By Holden Parrish
Idaho State Journal
BOISE - Some 30 state employees aired grievances and suggestions
to Idaho lawmakers this week.
Assembling near the historical furniture on the fourth floor
of the state Capitol, the workers, all members of the southern
Idaho division of the Service Employees International Union,
spoke to representatives and senators alike.
"The purpose of the meeting was to lobby legislators
about state workers' issues, such as pay and benefits, and
to better educate those people about what the issues are,"
said Andrew Hanhardt, president of the union's Local 687 chapter.
Included among the 30 were representatives from the Idaho
Department of Transportation, the Idaho Department of Health
and Welfare, the Industrial Commission, Boise State University
and the Central District Health Department.
Hanhardt said the state workers were able to make their positions
clear on a number of issues, including a possible pay raise.
In an address last week, Gov. Dirk Kempthorne recommended
a 2 percent merit-based increase. Agency directors and supervisors
would determine who would receive a raise.
Hanhardt said union members favored an across-the-board wage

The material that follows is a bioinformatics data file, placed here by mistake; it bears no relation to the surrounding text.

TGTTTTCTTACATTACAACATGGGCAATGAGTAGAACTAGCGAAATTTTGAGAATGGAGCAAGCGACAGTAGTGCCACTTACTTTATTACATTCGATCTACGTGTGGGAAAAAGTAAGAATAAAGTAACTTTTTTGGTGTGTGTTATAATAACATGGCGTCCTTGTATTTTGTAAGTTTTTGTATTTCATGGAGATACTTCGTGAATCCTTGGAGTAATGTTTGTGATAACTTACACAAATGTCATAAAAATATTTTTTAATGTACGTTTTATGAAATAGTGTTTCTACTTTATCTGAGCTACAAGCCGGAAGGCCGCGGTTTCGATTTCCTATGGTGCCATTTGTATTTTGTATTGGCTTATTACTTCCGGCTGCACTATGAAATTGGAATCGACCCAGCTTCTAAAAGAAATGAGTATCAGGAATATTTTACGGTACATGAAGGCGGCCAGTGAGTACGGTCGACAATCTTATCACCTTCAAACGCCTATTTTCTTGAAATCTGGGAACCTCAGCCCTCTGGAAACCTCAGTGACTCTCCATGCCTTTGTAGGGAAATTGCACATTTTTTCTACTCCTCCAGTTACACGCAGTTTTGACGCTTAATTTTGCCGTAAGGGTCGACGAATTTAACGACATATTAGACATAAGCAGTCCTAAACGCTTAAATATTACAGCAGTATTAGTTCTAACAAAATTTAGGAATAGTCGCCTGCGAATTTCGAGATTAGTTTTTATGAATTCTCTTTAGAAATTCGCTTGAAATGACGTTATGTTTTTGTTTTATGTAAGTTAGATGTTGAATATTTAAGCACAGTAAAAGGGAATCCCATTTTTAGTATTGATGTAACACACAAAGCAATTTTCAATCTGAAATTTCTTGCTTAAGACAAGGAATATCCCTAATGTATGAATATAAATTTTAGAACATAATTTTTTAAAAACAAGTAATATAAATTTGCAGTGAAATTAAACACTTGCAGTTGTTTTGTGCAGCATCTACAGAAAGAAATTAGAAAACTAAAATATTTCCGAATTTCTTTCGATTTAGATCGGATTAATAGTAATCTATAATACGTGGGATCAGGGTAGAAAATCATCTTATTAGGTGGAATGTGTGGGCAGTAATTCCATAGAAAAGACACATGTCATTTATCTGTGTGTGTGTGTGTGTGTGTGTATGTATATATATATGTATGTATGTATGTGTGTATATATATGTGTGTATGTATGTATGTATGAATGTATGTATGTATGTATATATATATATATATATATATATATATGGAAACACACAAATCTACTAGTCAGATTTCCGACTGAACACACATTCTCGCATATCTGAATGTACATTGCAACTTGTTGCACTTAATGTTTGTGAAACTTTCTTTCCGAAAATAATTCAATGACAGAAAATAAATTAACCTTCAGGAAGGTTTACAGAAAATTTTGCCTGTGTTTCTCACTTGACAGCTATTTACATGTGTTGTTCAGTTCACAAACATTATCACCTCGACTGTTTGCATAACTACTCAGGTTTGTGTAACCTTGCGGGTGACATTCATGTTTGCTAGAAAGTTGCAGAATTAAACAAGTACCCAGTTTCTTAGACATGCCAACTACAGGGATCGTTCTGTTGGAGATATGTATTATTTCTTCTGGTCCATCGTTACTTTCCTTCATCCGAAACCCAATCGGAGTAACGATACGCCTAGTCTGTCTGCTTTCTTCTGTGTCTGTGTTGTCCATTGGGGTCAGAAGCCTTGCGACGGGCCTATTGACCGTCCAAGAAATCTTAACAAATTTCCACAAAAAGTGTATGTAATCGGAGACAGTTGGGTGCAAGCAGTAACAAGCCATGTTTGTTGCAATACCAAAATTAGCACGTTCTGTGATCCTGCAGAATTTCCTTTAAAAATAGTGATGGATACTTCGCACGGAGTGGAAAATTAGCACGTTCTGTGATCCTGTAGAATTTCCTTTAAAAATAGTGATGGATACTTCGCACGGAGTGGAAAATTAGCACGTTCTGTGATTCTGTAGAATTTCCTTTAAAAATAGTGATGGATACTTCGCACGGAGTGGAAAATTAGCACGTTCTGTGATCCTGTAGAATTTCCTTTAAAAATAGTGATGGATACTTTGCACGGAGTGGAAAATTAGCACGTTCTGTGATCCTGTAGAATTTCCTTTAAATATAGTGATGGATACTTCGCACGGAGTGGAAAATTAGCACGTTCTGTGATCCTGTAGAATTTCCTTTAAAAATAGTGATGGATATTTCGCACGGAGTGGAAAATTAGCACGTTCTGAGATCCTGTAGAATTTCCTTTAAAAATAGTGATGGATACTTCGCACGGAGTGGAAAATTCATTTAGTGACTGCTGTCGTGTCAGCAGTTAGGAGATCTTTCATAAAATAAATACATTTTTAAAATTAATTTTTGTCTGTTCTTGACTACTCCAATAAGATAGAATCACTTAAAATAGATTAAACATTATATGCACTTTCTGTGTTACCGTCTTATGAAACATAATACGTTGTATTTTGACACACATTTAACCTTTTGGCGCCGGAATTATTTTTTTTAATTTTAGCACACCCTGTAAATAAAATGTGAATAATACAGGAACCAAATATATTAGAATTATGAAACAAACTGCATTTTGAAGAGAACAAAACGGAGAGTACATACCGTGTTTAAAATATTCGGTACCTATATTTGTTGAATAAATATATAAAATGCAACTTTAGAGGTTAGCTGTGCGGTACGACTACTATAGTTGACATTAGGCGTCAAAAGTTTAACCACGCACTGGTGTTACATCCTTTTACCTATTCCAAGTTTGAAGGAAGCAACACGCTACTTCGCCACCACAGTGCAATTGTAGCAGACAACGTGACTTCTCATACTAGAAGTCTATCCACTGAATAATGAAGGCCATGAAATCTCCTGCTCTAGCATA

increase rather than a discretionary increase because the
average worker has not received a raise in nearly three years,
while others make the same today they made four or five years
"Many, many state employees have met their part of the
bargain," Hanhardt said. "But they might not see
any of that money if a discretionary increase is awarded."
Hanhardt said his lack of faith in a discretionary distribution
arises from Idaho's existing employee review system, which
judges state workers by simply whether they pass or fail the
"There's no way to tell whether you're an exceptional
employee or a non-exceptional employee. It's just pass or
fail," Hanhardt said.
The 30 state employees present endorsed the Division of Human
Resources' recommendation for a 6.8 percent raise, not the
2 percent suggested by Kempthorne.
"The agencies have the money," Hanhardt said. "It's
whether or not they have a willingness or directive to do
Hanhardt said paying state employees more would save money
on training and hiring.
"The state of Idaho is spending a lot of money to train
people. We train them and other states hire them away,"
he said. "If we stop training them, what sort of work
force are we going to have?"